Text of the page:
Tanya Corbett has proven devotion to patriotism and the platform

It's 9am on a Monday morning and for the first time in a long time, Tanya Corbett isn't sure what to do with her time. That's because the Chief Petty Officer and Navy Counselor was recently celebrated in a retirement ceremony after 24 years of service in the United States Navy.

"It's weird not getting up and going to work," she admitted. While that feeling may take some getting used to, she said the few weeks leading up to this ceremony were overwhelming.

"The last few weeks have been extremely emotional," Corbett said. "The closer I got, the more nervous it gets, you're like, 'Oh my god, what am I supposed to do? Did I take the right step? Yes I am ready. , I'm not ready. Yes, I have to go.'”

Corbett described the last wearing of the uniform that day as "bittersweet," but it's a uniform she's proudly worn in a small town since 1998.

"You either went to college or into the ministry," Corbett said. "When I graduated, college wasn't my thing, school wasn't in my wheelhouse at all."

With college not considered an option, Corbett was left with the military as an option. "All my friends did it, so I was like, 'Okay, I'm going to go.'"

Tanya Corbett is a real maverick

Tanya Corbett also admitted to being influenced by the iconic 1980s film Top Gun. When asked which character she would play, she settled on Goose, played by Anthony Edwards. Like many others who have enlisted in the military, Corbett is a second-generation soldier. Her father was in the Air Force. She said her father was out of town when she signed up. So papers had to be faxed for him to sign.

"They came back twice as fast as they went," she joked. However, the 24 years of service she ultimately served was nearly cut short by an admitted mistake, which she uses as a story to help others. After going AWOL for a short time, she served time in the brig and was almost dishonorably discharged. While describing herself as someone who doesn't ask for help, she made an exception and went to her boss's office.

"I said, 'Chief, I don't want to get kicked out. I want to serve. I want to be here,'” she recalls. Luckily for Corbett, she got another chance. "The moral of the story is don't be afraid to ask for help. Don't let a bad day ruin your career.”

Courtesy of Tanya Corbett

Second chance

Tanya Corbett made the most of her new opportunity and the results spoke for themselves. From 1998 to 2010, she served as an Aviation Boatswain's Mate Launch and Recovery. She was responsible for the launch and recovery of naval aircraft and the operation and maintenance of launch and recovery equipment. From 2010 until her retirement in 2022, she was the Navy's careers adviser. Among the awards she received are the Military Outstanding Volunteer Service Medal and the Army Achievement Medal. As her active career in serving America has come to an end, she is proud of the work she has put in for most of her life.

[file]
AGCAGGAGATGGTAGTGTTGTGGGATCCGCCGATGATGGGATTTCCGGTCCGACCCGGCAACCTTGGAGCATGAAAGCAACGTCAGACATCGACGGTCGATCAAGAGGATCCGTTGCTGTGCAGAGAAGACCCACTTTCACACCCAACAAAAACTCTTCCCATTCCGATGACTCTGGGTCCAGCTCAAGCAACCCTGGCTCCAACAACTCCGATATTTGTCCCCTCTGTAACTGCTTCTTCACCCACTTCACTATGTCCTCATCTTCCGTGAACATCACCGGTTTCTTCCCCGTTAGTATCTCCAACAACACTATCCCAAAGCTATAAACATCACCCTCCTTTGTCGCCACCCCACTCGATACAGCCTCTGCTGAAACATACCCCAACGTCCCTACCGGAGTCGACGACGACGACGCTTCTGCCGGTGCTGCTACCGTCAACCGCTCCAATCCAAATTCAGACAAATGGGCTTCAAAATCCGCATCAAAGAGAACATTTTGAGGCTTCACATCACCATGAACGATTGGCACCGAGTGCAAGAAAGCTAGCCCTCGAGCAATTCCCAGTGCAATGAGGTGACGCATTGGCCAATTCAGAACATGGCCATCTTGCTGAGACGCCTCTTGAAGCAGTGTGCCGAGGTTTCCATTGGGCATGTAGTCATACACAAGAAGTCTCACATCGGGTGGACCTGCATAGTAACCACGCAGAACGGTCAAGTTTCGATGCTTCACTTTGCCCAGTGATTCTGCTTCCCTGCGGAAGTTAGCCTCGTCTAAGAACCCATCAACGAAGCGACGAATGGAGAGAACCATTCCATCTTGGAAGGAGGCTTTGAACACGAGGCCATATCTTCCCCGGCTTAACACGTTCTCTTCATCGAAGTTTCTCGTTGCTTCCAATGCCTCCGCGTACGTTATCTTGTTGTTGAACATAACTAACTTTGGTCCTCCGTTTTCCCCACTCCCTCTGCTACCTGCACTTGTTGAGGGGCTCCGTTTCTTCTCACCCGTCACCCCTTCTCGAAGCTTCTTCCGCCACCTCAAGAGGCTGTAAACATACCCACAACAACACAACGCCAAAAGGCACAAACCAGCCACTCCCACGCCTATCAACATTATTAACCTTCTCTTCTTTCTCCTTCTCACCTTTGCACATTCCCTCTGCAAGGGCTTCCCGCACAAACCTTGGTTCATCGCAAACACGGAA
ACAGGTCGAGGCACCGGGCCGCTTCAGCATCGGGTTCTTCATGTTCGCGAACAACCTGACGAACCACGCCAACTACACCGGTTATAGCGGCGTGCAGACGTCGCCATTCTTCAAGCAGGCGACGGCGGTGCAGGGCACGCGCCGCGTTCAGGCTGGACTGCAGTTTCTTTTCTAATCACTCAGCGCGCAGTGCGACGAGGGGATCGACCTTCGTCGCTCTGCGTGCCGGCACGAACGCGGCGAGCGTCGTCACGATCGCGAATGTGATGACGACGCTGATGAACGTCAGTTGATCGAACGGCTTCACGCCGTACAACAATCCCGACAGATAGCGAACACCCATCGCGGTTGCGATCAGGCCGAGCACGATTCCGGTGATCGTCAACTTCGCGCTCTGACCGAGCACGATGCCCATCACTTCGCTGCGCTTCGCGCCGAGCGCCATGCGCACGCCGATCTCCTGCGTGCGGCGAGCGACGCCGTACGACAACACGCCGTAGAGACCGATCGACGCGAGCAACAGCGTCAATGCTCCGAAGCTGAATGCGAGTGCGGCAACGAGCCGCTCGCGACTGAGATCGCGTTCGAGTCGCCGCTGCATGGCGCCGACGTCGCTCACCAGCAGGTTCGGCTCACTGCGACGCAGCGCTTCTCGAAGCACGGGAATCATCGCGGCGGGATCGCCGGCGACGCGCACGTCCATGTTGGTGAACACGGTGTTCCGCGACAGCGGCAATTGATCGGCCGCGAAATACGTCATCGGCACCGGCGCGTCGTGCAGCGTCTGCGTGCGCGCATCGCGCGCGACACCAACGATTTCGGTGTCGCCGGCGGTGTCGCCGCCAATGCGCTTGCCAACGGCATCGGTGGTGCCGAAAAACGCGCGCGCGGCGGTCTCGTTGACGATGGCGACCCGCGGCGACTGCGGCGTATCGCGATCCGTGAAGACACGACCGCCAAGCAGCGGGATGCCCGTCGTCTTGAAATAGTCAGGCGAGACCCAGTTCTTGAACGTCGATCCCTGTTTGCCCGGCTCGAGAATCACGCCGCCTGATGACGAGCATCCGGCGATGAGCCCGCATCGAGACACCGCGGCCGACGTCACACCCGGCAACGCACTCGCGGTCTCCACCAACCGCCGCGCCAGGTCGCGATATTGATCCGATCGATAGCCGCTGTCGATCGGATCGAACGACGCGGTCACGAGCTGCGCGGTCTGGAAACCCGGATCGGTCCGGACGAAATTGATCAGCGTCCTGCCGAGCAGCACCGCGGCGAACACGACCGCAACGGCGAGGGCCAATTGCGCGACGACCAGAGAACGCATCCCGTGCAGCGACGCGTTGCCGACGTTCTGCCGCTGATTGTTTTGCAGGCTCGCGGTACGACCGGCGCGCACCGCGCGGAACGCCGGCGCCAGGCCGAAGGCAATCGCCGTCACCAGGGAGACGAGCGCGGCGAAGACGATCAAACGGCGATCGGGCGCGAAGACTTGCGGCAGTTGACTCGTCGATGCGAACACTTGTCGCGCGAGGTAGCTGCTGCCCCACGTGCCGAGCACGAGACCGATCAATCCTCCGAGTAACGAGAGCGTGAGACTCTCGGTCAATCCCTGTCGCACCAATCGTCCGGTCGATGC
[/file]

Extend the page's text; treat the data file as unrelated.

“To see the support and love at the ceremony was extremely rewarding. Only with that support, knowing I left the seafarers in good hands and knowing that I helped and supported them, I left on a great note and couldn't feel better.”

As Corbett's playing career has reached its finish line, she knows that many others will begin their own journeys and she wants them to experience all of the blessings that have come their way in her career. So she has good advice for anyone who is about to take the same step she took in 1998.

“Seize every opportunity the military has to offer. We have so many programs for the service members and their families, spouses,” she endorsed. “The service will engage you 100%. Get 110% back, reap the benefits and prepare for life after service from day one.”

Airforce veteran Tanya Corbett deadliftsCourtesy of Tanya Corbett

What's next for Tanya Corbett?

Corbett said that while she will spend some of her time working as a bartender, she will also devote a lot of time and effort to another passion of hers - powerlifting. After Corbett started lifting while stationed in Arizona, he became well acquainted with the platform.

"I started working with some great powerlifters in Phoenix and seeing what the human body is capable of... I never thought I would be strong enough."

Corbett has competed in the 132-pound and 148-pound raw divisions with a knee brace. That means she doesn't use equipment like a bench press shirt or squat suit. She said she has dealt with medical issues for the last few years, but those days are now behind her. On vember 6, 2021, Corbett competed in the United States Powerlifting Association (USPA) Illinois Drug-Tested Championships in the 132-pound class and set three national records in the squat (248 pounds), bench press (137.8 pounds ) to ) and the total (655.8 pounds). Her deadlift that day wasn't a record, but pulling 270 pounds at 132 pounds bodyweight is still impressive. One athlete she's inspired by is professional powerlifter and IFBB Pro League Women's Bodybuilder Hunter Henderson. Although Corbett has no plans to take to the stage herself, she hopes to reach the elite level of her sport like Henderson did and she wants to compete in a powerlifting event traditionally held at the Olympia.

"I won't stop until I get there," she said emphatically. Based on the achievements she has already achieved; Her chances of success were very high.

Follow Tanja on Instagram: @typhoon_830

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